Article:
Planner of the Month: Ryan Hughes, AICP

  • Current Position: Senior Planner – Studio Cascade Inc. (Community Planning and Design Consultants) – Spokane, WA 
  • Years in position: 8 Months (0.666 years)
  • Total years in planning: 12 Years 
  • Hobbies: Travel (22+ countries). Marathon training (finished my first marathon (Portland) this year...yeah!). Maintaining a beautiful, yet needy, 106-year-old house on the lower South Hill in Spokane. Transporting two highly-energetic toddlers to nearby parks. Cycling. Noodling on guitar and mandolin.
  • Weirdest non-planning related job: ‘Burrito artist’ – as in, actually making burritos…I was also once offered the role as “roller skating rink DJ.” 
  • What is a typical work day like for you? As a private practice planner, I spend my day responding to our clients’ needs. Clients’ needs range from preparing plans, organizing community outreach and public involvement, coordination with stakeholders, and working alongside consultant team partners. 
  • Why did you choose the planning profession? Or did it choose you? I chose to become a planner, but after 12 years, the profession keeps choosing me. I trace the genesis of my career to volunteering in rural villages in Southeast Asia in my early 20s. It was there that I began seeking a course of study and work to be best equipped to help solve fundamental issues of extreme poverty and injustice.

    The wide spectrum of opportunities under the planning umbrella keeps my passion firmly lit. I love the challenge of creating places; increasing the quality of life for residents. I enjoy planning in both the realm of policy development, strategic and comprehensive planning as well as in “real-time” plan implementation and current development. I can’t imagine doing anything else. 
  • What part of your job do you find most rewarding? One of the most rewarding parts of the job is seeing the “light” turn on with community members, partners, and clients. Planning seeks to articulate a community’s vision for itself. Once that vision is developed and a viable pathway to realizing the vision has been discovered, the excitement and anticipation is palpable. In short, there is no limit what an empowered community can accomplish. It has been an honor to be a part of empowering and contributing to positive spirals of community success.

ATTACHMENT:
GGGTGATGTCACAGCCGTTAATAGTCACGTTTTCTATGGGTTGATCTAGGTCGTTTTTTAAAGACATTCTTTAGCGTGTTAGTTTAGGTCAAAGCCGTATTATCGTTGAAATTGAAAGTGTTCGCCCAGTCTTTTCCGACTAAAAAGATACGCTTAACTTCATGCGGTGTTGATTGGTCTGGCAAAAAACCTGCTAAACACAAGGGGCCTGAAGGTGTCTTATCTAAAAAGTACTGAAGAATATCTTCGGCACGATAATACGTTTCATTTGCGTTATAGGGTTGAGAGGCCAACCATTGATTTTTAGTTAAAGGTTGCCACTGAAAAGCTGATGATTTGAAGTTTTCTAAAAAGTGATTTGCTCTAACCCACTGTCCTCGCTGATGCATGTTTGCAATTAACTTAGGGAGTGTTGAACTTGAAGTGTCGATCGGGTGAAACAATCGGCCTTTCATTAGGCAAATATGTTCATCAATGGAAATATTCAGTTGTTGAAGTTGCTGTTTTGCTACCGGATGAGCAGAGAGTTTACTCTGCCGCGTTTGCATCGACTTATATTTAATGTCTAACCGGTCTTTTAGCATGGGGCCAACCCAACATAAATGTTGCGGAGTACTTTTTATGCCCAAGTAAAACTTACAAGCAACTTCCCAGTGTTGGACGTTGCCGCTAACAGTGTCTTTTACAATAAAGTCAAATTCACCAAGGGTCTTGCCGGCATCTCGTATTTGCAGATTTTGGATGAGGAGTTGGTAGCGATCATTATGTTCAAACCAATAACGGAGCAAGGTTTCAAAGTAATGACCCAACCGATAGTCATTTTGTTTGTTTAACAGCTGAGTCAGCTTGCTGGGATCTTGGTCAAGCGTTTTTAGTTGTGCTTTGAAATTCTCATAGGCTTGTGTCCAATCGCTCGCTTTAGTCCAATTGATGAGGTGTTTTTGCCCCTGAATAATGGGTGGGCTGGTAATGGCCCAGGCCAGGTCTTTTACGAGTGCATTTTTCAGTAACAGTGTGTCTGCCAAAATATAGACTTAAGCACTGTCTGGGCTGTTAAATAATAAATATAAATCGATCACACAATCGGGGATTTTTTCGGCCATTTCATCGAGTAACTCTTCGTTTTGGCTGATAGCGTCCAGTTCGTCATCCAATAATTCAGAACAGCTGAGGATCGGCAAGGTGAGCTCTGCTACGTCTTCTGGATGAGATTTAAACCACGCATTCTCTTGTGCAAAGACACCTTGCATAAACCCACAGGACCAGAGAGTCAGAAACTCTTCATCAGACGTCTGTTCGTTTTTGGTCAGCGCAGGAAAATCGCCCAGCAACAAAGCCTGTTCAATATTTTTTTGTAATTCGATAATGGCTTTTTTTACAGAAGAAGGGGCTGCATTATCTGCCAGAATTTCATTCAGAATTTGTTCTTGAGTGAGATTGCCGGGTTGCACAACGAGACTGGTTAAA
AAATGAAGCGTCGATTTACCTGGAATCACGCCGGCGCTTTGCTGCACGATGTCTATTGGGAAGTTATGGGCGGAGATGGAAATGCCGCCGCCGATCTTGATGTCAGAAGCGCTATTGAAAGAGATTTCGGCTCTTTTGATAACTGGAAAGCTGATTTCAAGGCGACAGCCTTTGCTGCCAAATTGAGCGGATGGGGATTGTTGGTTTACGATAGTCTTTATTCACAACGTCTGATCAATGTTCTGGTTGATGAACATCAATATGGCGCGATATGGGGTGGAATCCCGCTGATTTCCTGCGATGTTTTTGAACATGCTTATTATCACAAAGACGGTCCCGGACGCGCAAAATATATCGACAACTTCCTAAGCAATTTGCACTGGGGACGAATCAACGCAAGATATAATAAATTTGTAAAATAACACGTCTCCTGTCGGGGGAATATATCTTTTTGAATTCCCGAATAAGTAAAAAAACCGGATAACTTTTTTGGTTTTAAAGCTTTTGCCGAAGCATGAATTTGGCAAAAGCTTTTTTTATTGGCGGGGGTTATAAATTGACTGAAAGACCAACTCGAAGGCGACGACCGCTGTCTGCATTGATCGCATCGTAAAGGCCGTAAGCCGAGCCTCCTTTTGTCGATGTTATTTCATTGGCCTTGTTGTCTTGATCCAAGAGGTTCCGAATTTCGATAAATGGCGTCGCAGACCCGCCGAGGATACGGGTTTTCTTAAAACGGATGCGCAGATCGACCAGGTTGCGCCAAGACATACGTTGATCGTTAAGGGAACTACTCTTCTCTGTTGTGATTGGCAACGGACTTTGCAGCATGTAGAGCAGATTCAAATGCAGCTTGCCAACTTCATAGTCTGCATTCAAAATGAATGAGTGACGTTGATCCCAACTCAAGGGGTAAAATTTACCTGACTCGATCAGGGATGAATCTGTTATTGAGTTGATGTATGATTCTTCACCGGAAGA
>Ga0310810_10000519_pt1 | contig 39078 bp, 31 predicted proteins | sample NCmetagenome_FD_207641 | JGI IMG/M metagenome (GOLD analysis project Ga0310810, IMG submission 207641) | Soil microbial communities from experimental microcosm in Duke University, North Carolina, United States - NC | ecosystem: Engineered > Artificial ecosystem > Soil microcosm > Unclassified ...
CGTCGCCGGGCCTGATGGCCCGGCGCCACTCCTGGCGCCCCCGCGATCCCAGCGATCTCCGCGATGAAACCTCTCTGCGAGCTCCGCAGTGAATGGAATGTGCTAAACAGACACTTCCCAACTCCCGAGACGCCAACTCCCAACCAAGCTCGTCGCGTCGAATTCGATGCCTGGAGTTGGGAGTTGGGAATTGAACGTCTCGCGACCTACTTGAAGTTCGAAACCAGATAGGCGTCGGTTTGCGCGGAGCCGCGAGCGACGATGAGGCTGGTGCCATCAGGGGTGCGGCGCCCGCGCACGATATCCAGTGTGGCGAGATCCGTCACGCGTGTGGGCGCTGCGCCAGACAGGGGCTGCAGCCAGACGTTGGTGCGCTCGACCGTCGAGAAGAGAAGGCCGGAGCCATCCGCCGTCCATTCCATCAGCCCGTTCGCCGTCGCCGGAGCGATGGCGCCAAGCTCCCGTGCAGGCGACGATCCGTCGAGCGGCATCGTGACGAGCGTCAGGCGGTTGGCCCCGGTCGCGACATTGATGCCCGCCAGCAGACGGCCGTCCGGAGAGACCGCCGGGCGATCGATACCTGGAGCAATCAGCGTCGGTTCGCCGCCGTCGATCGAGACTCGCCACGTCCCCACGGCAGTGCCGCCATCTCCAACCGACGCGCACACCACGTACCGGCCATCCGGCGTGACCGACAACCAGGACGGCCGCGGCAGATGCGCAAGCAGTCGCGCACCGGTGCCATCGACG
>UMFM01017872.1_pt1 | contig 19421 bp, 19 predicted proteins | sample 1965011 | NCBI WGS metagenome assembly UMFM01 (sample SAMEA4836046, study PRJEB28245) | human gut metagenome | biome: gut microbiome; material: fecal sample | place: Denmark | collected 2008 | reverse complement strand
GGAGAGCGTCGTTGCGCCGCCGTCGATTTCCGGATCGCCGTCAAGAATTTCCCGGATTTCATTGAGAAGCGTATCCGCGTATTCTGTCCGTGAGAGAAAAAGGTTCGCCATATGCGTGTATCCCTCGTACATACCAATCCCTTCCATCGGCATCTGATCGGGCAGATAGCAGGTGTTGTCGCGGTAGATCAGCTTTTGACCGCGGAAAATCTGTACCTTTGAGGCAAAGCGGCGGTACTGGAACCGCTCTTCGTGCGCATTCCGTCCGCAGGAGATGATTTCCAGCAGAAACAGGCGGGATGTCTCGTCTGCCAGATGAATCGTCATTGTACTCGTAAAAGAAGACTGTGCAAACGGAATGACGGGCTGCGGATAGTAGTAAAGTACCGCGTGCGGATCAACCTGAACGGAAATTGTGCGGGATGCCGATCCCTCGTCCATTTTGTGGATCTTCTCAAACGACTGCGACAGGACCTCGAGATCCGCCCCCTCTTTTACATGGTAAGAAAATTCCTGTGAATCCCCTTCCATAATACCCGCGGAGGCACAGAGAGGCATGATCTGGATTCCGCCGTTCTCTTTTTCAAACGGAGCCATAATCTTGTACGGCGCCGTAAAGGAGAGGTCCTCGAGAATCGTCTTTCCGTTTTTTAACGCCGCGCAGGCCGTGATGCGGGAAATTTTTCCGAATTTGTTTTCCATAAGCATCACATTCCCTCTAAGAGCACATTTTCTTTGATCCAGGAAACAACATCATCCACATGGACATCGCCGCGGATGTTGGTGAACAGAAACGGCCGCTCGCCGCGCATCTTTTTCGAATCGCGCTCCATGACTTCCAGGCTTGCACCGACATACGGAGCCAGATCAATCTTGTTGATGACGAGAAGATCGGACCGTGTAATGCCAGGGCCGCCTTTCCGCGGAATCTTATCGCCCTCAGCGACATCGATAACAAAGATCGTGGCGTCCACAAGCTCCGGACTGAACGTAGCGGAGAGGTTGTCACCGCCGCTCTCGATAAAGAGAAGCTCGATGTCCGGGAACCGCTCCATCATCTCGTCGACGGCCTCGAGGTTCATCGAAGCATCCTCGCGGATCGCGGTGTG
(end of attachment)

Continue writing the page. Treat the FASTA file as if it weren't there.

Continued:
• What is the oddest thing a citizen has ever asked or said to you? “Sign the permit, or call the Sheriff…one of the two is happening today.” (said at a county planning permit counter in rural Oregon) 
  • What was your first planning related job? As a student in Eastern Washington’s Urban and Regional Planning program, I had the opportunity to work for a downtown revitalization project modeled after the National Trust for Historic Preservation’s “Main Street Program.” This was a great introduction to the profession. It combined technical furthering of streetscape improvements, non-profit and grants management, along with community organizing and economic development. 
  • What advice would you give a new planner? Grow a thick skin. Quickly! 
  • What are you looking for when you hire a planner? I would look for the parallel ability to articulate the big picture of community vision along with administering mundane technical requirements such as permitting, code development, and public noticing. Specializing in other skillsets is imperative, such as GIS, environmental expertise, graphic design, and economic analysis. 
  • What do you wish you had known when you started your career? I wish I had known more about communicating with associated disciplines such as engineers, architects, economists, and biologists. 
  • If you were not a planner what profession would like likely be in? UN economic affairs officer, itinerant preacher or jazz musician…

Return to the November/December issue of The Washington Planner